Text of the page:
Direct tax code, 2013 scope for company secretaries in practice
January, 19th 2015
The Chartered Accountants plays a vital role in the Income Tax matters. The Income Tax Act, 1961 provides for various types of audit such as statutory audit, internal audit, special audit etc., Further the Chartered Accountants and Advocates only could appear before the Appellate Tribunal. The Income Tax Act, 1961 has become much complex. National Tax Tribunal Act, 2005 was enacted in which the powers of High Court in respect of Income Tax matters have been vested with the Tribunal. Before the Tribunal a Chartered Accountant can be appeared. The Company Secretary in practice may be a consultant to his client in income tax matters but he could not conduct any audit or appear before the Tribunal. The Company Secretary in practice may file returns on behalf of the assessee.
Direct Tax Code Bill
The scenario has now been changed. Direct Tax Code was introduced by the Government in 2009 with the intention to repeal the present Act. A discussion paper was also released in this regard. In August 2010 the Government issued a revised discussion paper incorporating several changes in Direct Tax Code Bill, 1999 for comments from the stakeholders. The Government placed a revised version in the form of Direct Tax Code Bill, 2010 in the Lok Sabha. The same was referred to the Standing Committee of Finance for its review and comments. The Committee submitted its report to the Parliament on 09.03.2012 after deliberating with the recommendations given by various stakeholders. Khelkar Committee during September 2012 gave report suggested a comprehensive review of DTC. The Government has revised the Code and the revised version is in the Parliament.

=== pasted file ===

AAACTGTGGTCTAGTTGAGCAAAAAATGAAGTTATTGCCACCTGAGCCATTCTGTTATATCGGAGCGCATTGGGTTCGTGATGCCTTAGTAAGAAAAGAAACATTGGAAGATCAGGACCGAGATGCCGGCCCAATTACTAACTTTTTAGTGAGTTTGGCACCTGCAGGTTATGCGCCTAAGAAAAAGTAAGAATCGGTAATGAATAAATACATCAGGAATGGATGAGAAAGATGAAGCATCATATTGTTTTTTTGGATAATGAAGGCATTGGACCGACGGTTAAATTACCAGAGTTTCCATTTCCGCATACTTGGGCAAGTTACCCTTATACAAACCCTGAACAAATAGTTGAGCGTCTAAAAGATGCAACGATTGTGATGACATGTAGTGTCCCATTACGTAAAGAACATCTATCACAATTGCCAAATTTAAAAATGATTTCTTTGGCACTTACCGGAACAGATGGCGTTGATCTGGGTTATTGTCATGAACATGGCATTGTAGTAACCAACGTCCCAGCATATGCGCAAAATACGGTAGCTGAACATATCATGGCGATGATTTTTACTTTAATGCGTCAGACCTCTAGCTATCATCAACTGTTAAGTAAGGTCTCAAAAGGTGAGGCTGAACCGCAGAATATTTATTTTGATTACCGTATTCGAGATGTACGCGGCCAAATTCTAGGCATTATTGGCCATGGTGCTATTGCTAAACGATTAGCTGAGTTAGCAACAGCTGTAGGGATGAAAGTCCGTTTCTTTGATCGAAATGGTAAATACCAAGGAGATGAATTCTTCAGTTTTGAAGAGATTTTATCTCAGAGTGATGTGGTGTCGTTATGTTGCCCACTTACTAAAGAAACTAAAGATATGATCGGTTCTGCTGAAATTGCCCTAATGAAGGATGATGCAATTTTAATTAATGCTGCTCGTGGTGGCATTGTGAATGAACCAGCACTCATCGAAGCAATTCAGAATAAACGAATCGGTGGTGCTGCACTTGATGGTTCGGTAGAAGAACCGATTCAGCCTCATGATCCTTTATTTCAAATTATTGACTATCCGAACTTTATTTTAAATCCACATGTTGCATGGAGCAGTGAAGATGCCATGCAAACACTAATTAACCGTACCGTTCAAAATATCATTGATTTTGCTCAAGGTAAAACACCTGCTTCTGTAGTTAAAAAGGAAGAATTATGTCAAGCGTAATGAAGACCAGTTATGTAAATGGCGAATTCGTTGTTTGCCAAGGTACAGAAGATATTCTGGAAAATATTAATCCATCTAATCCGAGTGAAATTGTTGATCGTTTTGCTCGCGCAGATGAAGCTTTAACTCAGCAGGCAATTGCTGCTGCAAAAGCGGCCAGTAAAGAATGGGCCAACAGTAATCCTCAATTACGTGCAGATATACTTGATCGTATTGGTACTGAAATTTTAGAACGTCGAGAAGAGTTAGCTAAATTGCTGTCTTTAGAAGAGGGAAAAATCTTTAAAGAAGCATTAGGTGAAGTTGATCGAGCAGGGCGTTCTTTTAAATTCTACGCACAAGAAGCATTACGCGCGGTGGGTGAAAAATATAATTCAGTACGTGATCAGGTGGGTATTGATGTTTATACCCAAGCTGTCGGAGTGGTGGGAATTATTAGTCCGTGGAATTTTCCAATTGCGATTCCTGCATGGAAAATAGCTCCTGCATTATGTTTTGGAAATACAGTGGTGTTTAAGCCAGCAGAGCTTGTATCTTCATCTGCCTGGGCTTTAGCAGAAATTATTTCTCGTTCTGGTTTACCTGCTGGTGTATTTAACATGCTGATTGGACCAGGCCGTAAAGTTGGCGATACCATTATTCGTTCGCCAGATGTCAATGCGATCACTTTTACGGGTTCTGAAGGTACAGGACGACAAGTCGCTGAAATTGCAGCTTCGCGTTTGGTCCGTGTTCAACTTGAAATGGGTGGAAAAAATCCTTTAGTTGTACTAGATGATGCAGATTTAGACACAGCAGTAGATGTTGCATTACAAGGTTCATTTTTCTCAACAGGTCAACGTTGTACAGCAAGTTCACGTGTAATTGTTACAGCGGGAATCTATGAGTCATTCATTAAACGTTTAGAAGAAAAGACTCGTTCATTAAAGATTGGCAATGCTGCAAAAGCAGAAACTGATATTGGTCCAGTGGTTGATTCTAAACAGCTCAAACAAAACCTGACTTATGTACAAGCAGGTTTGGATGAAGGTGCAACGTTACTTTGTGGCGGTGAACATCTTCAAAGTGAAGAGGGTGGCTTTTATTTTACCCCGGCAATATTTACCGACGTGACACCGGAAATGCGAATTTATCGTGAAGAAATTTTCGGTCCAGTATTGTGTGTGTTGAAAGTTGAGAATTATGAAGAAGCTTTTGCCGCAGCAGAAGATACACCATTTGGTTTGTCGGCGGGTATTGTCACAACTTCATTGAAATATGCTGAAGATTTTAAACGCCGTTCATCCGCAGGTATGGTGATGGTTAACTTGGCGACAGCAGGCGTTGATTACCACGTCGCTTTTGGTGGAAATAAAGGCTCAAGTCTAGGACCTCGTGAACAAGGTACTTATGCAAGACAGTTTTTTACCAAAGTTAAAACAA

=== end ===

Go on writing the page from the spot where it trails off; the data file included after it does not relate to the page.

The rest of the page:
Scope for Company Secretaries
The new Direct Tax Code, 2013 (‘Code’ for short) paves the way new areas in Income Tax for the Company Secretaries in practice. The Company Secretary is included in the definition of ‘accountant’ which has not been done in the existing Act and the Direct Tax Code, 2009.
Clause 320 (2) of the Code defines the term ‘accountant’ as a Chartered Accountant within the meaning of the Chartered Accountants Act, 1949 and who holds a valid certificate of practice under Section 6(1) of that Act and shall include-
A Company Secretary within the meaning of the Company Secretaries Act,1980;
A Cost Accountant within the meaning of the Cost and Works Accountants Act, 1959; or
Any person having such qualifications as the Board may prescribe, for the purposes specified in this behalf.
Auditing of International transactions
Clause 87 (2) of the Code provides that every person who has entered into an international transaction or specified domestic transaction shall keep and maintain such information and documents in respect thereof, as may be prescribed.
Clause 88 of the Code provides that every person, who is required to keep and maintain books of account under section 87 shall get his accounts for the financial year audited—
where the person is carrying on one or more professions , the aggregate gross receipts of such profession or professions exceed twenty-five lakh rupees in the financial year;
where the person is carrying on one or more businesses , the aggregate total turnover or gross receipts, as the case may be, of such business or businesses exceed one crore rupees in the financial year.
The audit of the accounts shall be carried out by an accountant and the report of audit be obtained in the prescribed form duly signed and verified by such accountant and setting forth such particulars as may be prescribed. The person shall furnish the report of audit to the assessing officer on or before the due date, in the manner as may be prescribed. The above shall not apply to the business where the income there from is determined under paragraph 1 of the Eleventh Schedule.